How written works may affect peoples’ choice of art.
For years since I started doing Tae kwon do I have spent many hours reading fictional works by a variety of authors involving martial arts.
Over time it became apparent that of the literature that was available to children and young adults on the topic of tae kwon do was limited to say the least. Of the stories about martial arts that are available, most (not quite all), have been written by people who were not tae kwon do stylists. The indirect effect of this is that when children are growing up and reading books, at an age that things like the martial arts captures their imagination they are reading about karate and other common martial arts.
Having done no serious study on the matter I couldn’t say whether or not youth reading has any effect on the numbers of people that join tae kwon do. I have however formulated the opinion that, as children grow up and get interested in martial arts, they will want to do whatever captures their imagination. In short if they are reading about karate then it will not be tae kwon do that they ask their parents to let them try.
For children and young adults what they can read about can be a big attraction. If they identify with a story, or a character in a story, then they are that much more likely to be captivated. If they are captivated then they often go out of their way to find out more, be that in the form of more books in a series, or different books about the same topic.
These days the interest that children have is also often influenced by what they see on television, or in the movies. Once again, unfortunately, this seems to consist of things like kung fu and kick boxing courtesy of big stars like Jackie Chan and Jean Claude van Damme. All the while our martial art, tae kwon do, would be left to slip by the way.
However the good news is that there are books that are about tae kwon do. While there are not many I feel that those that are available largely fit the category of books that children and young adults identify with. In addition to this most of the books that I have personally read, mainly from public libraries, seem to have authors who have a fairly solid knowledge of what they are talking about. This of course makes the stories that much more believable.
As far as non-fiction works for children and young adults are concerned there are a number of them available to the public at libraries. However from what I could tell from the ones that I looked at many of them appear to be sponsored by the WTF.
This seems to hold true with anything up to and including adult non-fiction. The exception to this rule seems to be the “Beginners guide to Tae kwon do” by Paul McPhail, which seems to be the only ITF based book available to the libraries.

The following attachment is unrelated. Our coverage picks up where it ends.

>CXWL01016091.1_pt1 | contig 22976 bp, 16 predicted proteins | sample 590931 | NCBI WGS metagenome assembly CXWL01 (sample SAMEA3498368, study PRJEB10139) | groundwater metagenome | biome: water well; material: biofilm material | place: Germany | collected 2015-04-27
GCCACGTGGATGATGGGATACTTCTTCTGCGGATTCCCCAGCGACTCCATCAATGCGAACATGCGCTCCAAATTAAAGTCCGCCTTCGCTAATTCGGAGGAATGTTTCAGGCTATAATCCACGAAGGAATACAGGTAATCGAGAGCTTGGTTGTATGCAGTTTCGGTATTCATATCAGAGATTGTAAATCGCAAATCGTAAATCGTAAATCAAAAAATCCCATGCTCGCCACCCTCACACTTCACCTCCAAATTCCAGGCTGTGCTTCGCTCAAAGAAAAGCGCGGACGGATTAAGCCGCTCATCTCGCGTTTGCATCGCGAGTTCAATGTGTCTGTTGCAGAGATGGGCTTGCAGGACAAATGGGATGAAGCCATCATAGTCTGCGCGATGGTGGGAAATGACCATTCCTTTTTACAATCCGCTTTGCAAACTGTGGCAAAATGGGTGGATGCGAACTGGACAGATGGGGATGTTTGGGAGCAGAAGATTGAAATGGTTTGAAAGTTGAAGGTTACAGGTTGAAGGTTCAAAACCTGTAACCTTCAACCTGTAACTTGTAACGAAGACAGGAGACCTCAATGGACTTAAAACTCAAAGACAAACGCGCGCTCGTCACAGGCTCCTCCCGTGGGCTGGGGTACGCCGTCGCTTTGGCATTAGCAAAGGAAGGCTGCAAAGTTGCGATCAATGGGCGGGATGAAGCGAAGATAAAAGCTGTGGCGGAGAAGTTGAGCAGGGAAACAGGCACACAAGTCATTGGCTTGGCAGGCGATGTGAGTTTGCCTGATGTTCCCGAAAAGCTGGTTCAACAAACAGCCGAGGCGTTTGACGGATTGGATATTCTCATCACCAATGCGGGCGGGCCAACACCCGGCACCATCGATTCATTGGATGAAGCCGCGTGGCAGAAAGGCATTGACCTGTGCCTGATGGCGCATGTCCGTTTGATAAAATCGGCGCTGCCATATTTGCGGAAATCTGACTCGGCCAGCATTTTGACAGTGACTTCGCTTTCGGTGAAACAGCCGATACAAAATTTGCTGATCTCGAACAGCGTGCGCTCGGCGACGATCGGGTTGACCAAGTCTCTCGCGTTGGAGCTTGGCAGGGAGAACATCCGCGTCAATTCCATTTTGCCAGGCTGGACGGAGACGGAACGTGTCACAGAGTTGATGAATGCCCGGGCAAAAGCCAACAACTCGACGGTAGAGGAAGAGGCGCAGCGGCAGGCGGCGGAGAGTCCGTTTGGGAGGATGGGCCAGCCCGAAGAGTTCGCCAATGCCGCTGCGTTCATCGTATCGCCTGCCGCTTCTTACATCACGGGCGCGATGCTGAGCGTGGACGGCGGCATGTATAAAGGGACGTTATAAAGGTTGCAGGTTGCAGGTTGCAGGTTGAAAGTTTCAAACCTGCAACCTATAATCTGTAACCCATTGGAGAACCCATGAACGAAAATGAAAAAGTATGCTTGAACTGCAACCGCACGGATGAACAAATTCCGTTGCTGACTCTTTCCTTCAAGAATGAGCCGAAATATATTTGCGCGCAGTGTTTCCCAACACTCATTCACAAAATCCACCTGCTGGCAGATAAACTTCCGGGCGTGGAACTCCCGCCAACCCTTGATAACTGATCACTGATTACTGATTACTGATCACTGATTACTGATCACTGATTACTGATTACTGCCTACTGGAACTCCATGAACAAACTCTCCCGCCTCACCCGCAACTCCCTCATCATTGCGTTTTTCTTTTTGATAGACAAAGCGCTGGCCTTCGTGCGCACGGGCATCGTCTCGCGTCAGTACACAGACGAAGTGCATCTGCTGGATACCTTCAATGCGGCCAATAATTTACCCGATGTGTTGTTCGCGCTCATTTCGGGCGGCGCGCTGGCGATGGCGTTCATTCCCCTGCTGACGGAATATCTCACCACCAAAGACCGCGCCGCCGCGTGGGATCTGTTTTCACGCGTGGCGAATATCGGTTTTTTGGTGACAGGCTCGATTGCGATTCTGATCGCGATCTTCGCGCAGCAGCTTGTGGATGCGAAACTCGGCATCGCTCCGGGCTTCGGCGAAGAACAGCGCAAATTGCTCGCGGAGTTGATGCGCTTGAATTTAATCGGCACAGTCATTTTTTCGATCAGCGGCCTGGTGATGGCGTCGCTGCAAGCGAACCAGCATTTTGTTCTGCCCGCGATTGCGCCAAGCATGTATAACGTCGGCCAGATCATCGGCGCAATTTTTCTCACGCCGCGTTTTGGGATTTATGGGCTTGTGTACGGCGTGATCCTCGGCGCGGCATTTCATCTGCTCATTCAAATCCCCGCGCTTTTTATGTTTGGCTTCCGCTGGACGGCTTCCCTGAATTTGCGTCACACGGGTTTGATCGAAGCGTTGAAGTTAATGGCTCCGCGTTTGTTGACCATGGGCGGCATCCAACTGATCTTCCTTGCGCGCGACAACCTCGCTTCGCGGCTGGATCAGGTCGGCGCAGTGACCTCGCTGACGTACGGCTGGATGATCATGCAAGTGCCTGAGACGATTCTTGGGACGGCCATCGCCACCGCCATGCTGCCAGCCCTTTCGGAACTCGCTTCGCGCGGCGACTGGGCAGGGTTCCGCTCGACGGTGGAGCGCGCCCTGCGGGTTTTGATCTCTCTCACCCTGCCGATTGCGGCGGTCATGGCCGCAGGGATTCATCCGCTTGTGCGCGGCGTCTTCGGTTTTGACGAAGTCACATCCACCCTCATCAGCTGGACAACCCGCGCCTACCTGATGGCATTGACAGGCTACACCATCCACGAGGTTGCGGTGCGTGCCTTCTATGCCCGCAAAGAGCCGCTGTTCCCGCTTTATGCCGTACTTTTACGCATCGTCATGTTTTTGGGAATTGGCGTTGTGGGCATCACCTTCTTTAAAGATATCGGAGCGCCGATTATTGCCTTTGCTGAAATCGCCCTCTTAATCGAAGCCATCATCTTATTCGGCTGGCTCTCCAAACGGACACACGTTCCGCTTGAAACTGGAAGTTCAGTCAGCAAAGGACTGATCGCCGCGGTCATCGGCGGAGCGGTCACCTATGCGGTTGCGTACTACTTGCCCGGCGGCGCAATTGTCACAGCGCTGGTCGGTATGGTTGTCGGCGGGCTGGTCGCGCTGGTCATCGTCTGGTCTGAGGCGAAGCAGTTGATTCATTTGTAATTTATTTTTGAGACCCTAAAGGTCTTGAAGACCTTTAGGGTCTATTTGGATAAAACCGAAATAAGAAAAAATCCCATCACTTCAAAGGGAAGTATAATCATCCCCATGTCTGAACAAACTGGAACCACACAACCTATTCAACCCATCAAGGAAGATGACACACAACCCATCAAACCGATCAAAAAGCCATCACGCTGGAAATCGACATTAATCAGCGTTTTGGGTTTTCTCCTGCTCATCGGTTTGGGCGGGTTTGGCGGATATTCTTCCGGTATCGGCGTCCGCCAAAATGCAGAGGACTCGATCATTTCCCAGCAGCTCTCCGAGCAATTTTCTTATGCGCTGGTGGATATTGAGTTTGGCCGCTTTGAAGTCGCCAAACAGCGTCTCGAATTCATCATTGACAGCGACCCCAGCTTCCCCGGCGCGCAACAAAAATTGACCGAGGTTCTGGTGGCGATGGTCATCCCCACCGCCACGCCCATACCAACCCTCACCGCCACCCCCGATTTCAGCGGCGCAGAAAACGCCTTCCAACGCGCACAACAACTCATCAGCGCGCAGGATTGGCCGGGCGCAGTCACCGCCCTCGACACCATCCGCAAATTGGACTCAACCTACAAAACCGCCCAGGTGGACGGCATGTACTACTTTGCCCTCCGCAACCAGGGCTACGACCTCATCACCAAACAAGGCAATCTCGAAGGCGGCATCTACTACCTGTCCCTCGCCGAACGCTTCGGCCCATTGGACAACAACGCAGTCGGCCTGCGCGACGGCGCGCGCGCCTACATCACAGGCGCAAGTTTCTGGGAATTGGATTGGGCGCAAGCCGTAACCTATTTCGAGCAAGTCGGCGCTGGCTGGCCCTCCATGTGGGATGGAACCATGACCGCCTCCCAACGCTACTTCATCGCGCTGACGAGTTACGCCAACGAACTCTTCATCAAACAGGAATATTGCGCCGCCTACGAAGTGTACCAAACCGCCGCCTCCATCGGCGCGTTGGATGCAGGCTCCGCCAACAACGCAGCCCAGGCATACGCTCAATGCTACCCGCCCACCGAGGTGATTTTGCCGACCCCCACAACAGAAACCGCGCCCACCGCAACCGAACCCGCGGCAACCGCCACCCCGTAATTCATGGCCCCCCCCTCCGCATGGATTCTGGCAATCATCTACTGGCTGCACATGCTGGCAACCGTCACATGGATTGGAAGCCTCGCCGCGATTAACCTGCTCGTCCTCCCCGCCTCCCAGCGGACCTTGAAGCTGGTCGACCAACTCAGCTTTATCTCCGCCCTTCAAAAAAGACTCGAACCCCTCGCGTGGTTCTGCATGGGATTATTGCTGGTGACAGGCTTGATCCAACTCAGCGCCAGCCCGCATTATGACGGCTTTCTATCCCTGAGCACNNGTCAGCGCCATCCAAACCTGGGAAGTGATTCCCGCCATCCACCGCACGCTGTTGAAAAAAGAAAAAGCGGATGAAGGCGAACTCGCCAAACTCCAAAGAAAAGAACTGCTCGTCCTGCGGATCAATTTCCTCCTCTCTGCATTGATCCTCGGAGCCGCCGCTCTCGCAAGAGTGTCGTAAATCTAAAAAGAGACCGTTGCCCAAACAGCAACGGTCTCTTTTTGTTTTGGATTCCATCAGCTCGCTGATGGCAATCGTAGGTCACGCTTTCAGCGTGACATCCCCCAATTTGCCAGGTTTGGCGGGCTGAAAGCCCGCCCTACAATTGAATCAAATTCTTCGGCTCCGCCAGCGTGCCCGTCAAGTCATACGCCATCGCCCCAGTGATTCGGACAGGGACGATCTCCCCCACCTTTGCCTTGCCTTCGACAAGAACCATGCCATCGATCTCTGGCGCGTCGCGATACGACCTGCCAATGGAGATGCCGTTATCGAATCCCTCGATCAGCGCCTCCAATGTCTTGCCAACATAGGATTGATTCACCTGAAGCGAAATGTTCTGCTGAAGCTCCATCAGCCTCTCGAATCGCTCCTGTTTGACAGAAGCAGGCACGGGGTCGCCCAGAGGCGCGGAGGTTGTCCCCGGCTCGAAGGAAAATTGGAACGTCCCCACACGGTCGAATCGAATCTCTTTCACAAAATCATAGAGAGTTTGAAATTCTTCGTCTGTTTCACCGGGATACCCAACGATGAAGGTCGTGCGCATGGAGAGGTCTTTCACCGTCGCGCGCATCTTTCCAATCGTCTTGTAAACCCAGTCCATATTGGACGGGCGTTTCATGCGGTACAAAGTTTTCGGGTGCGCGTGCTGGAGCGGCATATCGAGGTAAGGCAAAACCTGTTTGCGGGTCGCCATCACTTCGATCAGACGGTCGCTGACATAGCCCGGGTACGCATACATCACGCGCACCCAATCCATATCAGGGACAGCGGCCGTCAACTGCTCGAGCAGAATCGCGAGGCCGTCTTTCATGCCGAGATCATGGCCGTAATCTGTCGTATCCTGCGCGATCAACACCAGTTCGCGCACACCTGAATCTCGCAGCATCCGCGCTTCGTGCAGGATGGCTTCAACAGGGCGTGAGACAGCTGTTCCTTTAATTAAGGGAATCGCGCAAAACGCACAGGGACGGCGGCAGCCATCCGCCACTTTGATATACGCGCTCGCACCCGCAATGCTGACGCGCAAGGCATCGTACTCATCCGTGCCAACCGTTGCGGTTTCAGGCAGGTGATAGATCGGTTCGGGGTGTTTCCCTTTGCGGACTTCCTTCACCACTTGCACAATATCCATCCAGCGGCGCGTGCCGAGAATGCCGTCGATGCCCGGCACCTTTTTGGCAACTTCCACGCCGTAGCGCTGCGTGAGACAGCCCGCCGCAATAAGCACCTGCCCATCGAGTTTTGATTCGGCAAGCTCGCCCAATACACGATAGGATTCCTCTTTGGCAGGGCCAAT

Parallels with real life.
Of the authors that write about tae kwon do for younger readers the writers also seem to include other aspects that are common to our martial art. The most common of these is how many people find that success in tae kwon do helps them outside training in their day to day life.
Over the years that I have been doing tae kwon do many people have told me that since they began their training they have also gained in confidence outside training. This ranges from more confidence in public speaking and performing to groups to being surer of themselves in dealing with situations that arise on a day to day basis.
This is also reflected in the books that I have read. One such book written for younger children is the story called “Beware of kissing lizard lips” by Phyllis Shalant. This is a story about a boy who gets picked on at school because he is small. In this particular book a girl in his class starts teaching him tae kwon do and he gains in self-confidence.
Self-confidence seems to be a common gain from doing tae kwon do. To revisit an earlier point it is to tae kwon do’s advantage to put these gains into books that children read because if they are experiencing a similar problem then they may well start doing tae kwon do themselves.
As age increases so do the challenges that children face. Accordingly the message in the books changes. One in particular “Kick Back” by David Hill is (in my own opinion) very good. He emphasizes a range of tae kwon do’s virtues as the main character deals with bullies, parents, a new girl friend; basically everything that a teenager might have to deal with in real life. In this particular case the author includes most of the tenants of tae kwon do in his character’s dealing with life.
These sorts of things would be the deciding factor for those thinking of starting an art based on what they had read. To improve Tae kwon do’s chances with young people wanting to start a martial art the simplest thing might be to write more tae kwon do fiction, but that’s more a choice for those interested in writing. Until that happens it’ll be more a case of chance as to who does what art. Much as it is now.